Further studies are needed especially in the following areas:
Studies on the mode of action and mechanism of resistance. Identification of genetic markers of resistance. Studies on the mechanism of selective toxicity.
Clinical evaluation of combinations of artemisinin derivatives with other antimalarial drugs, such as sulfadoxine/pyrimethamine, amodiaquine, chloroquine, pyronari-dine, doxycycline and tetracycline to determine pharmacokinetic interactions, efficacy and tolerability and their impact on the development of resistance to the components. These studies, particularly with sulfadoxine/pyrimethamine, should be given the highest priority.
Determination of the optimum regimens for the oral administration of dihy-droartemisinin and artemether.
Studies on the potential role of artemisinin derivatives in the treatment of chloro-quine-resistant vivax malaria.
Studies to determine whether the regimens of artemisinin derivatives can be shortened, without loss of efficacy, when used in combination with other drugs.
Studies on presentation and packaging of artemisinin-based drugs to improve compliance.
4 Treatment of Severe Malaria
Determination of optimal regimens for parenteral and rectal administration of artemisinin derivatives.
Determination of the speed and reliability of absorption of intramuscular and rectal administration of artemisinin derivatives.
Determination of the clinical significance of delayed recovery from coma following administration of artemisinin derivatives.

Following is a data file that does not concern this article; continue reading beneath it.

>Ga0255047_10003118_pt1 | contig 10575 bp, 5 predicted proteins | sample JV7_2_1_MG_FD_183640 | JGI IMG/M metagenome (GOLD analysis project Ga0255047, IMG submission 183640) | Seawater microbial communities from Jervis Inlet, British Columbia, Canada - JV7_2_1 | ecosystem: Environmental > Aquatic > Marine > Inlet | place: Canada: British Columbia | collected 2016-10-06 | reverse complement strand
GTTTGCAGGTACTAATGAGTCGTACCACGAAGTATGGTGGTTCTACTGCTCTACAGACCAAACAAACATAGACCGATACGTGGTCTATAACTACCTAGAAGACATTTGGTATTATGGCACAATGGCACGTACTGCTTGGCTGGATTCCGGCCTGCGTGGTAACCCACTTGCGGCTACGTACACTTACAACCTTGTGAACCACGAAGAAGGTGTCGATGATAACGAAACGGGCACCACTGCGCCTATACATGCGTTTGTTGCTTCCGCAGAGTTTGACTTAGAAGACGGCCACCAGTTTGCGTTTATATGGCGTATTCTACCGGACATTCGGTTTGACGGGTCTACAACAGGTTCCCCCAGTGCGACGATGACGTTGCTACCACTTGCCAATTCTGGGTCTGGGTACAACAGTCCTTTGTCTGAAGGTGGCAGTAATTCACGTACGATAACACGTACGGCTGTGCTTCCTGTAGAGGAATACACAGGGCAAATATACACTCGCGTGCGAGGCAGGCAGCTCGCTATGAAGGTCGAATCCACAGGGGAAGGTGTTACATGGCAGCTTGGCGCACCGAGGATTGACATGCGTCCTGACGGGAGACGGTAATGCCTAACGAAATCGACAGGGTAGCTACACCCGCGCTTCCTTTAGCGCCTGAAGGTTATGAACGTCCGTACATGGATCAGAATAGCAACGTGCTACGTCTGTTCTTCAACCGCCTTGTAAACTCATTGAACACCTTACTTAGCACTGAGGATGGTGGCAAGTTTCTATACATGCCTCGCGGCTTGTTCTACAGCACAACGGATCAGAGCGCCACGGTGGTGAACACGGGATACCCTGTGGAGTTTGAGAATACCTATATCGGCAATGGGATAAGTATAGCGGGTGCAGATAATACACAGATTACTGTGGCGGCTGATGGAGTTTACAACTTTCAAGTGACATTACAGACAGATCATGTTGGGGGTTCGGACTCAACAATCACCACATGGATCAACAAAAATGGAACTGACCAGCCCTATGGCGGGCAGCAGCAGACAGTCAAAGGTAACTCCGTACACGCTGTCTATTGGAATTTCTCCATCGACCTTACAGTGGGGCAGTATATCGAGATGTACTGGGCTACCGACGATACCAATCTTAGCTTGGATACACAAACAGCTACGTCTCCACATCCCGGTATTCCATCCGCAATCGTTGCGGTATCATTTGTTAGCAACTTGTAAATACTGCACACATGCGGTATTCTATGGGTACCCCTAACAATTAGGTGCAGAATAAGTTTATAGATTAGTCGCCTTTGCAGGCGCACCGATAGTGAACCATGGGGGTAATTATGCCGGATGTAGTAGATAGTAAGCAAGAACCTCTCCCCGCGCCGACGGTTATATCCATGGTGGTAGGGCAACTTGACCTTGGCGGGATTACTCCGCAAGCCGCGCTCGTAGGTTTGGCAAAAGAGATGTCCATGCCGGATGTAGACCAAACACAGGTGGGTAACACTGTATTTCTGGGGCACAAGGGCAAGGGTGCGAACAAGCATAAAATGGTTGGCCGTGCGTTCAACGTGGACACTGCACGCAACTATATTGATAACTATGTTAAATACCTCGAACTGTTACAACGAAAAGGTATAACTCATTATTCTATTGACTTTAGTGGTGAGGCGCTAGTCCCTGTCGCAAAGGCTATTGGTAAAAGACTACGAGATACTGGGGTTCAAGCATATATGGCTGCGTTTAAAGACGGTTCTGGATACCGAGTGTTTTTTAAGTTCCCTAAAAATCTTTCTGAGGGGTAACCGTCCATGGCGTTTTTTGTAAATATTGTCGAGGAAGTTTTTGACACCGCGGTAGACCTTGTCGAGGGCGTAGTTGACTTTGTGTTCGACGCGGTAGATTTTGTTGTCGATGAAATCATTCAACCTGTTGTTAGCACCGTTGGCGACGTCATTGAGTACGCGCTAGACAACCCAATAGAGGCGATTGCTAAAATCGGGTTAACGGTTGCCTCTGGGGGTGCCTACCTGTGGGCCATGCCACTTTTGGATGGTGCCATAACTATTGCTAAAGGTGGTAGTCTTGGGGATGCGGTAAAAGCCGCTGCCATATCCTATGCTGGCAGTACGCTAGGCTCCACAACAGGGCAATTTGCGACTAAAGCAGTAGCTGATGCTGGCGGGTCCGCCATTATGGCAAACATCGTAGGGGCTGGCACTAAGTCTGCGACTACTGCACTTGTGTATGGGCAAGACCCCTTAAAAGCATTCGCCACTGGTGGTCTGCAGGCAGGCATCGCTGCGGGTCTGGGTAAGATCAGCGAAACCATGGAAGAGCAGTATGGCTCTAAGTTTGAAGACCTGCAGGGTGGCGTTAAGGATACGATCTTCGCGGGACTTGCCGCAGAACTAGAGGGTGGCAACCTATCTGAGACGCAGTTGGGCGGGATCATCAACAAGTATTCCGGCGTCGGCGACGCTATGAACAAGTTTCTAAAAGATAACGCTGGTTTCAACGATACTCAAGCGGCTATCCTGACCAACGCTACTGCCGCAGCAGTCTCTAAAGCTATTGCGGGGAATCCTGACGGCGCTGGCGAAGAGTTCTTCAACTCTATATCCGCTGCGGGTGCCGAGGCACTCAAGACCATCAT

Determination of the safety of artemisinin drugs in the first trimester of pregnancy by follow up of patients inadvertently given drugs during the early stages of undisclosed pregnancies.
Determination of the importance of the activity of artemisinin drugs on gametocyto-genesis in different epidemiological situations, with particular reference to malaria incidence and transmission.
Expansion of post marketing surveillance, currently only carried out in Thailand, to other countries where artemisinin and its derivatives are widely used.
Continued surveillance of pregnant women given artemisinin drugs and all patients receiving repeated treatments, with special attention to the temporary suppression of reticulocyte response and neurotoxicity (see Price et al., 1999).
8 Monitoring of Drug Resistance and Therapeutic Efficacy
Evaluation of recently developed protocols for monitoring therapeutic efficacy of antimalarial drugs for their applicability to artemisinin drugs.
Further evaluation of in vitro tests for susceptibility of P. falciparum to artemisinin and its derivatives.
Establishment of sentinel site monitoring of therapeutic efficacy testing.
9 Antimalarial Drug Policy
Determination of the cost implications of the use of artemisinin derivatives in combination with other appropriate drugs.
Evaluation of the impact of global recommendations on the use of artemisinin and its derivatives on drug policies and their use in the public and private sector.
Development of improved formulations and new derivatives of artemisinin. Development of paediatric formulations for oral administration. Technology transfer to improve standards of manufacture of all formulations to GMP.
Improvement of shelf life of formulations.
Strengthening of national and regional regulations and capacities for quality assurance of artemisinin and its derivatives.
ANNEX: TREATMENT GUIDELINES
The role of artemisinin and its derivatives are best defined within the context of the national drug policy and should take into account drug recommendations, and the concerns of, neighboring countries within a region. The information below has been published in Model Prescribing Information, through WHO (WHO, 1995, 1998). Care must be taken not to exceed recommended dosages, or to repeat courses of treatment at short intervals, to reduce the risk of adverse drug effects.
1 Treatment of Uncomplicated Malaria
Combination therapy (Oral)